Skip to main content

Thank you for visiting You are using a browser version with limited support for CSS. To obtain the best experience, we recommend you use a more up to date browser (or turn off compatibility mode in Internet Explorer). In the meantime, to ensure continued support, we are displaying the site without styles and JavaScript.


Plant fertilization protein found

Fertilization in flowering plants is dependent on a protein that is secreted by the egg cell and activates incoming sperm.

Stefanie Sprunck at the University of Regensburg in Germany and her colleagues show that, in the model plant Arabidopsis thaliana, the arrival of sperm cells near the egg causes the release of a protein they call EGG CELL 1 (EC1). This triggers the redistribution of a second protein — one linked to fusion of the sex cells, or gametes — from inside the sperm to the sperm cell surface.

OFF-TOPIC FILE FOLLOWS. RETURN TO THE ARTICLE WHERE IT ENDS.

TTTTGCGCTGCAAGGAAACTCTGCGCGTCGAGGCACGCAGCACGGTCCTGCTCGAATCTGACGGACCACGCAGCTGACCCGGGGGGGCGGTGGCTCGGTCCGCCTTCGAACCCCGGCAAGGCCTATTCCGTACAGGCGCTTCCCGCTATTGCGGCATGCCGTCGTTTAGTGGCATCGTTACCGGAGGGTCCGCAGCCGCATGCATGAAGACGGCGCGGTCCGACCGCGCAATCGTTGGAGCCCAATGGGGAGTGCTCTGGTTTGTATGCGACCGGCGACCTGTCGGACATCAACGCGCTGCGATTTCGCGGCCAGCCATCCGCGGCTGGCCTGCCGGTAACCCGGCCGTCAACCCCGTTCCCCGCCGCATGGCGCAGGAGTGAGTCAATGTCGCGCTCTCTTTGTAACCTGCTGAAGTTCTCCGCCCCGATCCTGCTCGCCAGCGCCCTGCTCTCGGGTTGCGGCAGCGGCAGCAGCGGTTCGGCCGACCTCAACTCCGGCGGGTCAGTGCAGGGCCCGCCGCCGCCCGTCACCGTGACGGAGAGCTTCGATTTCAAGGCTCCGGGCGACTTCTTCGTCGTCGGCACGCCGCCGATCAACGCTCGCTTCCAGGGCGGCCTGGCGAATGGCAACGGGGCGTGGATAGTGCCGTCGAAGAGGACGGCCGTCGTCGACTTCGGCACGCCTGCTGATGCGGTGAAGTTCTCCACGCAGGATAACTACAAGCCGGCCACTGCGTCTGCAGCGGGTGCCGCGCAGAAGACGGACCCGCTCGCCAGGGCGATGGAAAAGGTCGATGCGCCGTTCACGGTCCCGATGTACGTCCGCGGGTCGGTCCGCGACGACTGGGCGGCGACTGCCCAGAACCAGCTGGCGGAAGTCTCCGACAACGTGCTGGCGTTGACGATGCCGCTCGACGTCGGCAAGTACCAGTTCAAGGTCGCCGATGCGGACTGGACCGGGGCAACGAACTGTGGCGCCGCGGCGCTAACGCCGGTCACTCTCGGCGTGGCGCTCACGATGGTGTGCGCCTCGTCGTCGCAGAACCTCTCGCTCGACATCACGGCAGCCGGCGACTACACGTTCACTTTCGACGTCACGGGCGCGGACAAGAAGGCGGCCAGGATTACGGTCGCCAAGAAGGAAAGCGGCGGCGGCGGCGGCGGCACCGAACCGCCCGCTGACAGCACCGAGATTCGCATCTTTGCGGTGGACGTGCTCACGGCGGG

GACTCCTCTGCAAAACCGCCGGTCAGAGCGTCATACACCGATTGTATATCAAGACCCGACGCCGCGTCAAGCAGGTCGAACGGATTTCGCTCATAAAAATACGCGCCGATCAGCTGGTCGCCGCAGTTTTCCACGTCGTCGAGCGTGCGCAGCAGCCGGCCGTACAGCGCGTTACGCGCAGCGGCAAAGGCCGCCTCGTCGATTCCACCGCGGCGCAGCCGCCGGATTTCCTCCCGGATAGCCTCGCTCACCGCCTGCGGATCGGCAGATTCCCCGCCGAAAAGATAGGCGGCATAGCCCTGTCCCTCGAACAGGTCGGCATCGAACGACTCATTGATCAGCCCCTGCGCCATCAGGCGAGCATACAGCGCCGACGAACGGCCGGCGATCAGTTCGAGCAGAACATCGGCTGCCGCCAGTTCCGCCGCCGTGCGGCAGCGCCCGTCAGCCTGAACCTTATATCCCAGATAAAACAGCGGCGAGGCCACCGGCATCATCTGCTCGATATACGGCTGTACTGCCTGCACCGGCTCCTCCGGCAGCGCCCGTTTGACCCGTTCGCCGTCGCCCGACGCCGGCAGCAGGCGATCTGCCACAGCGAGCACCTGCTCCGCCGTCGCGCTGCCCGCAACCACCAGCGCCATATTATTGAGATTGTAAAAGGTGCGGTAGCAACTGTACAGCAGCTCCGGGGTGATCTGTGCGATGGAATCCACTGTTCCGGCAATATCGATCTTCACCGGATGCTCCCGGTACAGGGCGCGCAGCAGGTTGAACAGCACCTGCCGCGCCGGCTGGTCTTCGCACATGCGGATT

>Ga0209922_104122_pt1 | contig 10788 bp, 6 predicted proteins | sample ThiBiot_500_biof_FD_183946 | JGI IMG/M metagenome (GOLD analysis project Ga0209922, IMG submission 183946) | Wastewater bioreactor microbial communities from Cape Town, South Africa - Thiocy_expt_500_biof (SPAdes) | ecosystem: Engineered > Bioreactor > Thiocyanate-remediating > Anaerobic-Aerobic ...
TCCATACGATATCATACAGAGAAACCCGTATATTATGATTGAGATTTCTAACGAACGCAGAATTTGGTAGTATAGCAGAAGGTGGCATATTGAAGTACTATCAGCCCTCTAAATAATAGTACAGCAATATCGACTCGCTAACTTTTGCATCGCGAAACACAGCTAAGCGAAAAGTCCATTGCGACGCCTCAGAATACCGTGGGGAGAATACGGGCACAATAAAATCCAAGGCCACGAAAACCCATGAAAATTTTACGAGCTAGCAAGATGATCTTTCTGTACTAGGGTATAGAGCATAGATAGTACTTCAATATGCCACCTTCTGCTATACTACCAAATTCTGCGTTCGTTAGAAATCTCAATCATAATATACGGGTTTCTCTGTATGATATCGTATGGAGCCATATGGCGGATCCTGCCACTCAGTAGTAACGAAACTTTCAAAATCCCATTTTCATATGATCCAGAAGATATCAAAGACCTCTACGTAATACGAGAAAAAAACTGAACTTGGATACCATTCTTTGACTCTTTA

Sperm cells interacting with mutant Arabidopsis eggs that have faulty ec1 genes failed to fuse, and the plant's pollen tubes continued to deliver sperm into the embryo sac. These results suggest that EC1 controls gamete fusion.

Science 338, 1093–1097 (2012)

Rights and permissions

Reprints and Permissions

About this article

Cite this article

Plant fertilization protein found. Nature 491, 640 (2012).

Download citation

  • Published:

  • Issue Date:

  • DOI:


Quick links

Nature Briefing

Sign up for the Nature Briefing newsletter — what matters in science, free to your inbox daily.

Get the most important science stories of the day, free in your inbox. Sign up for Nature Briefing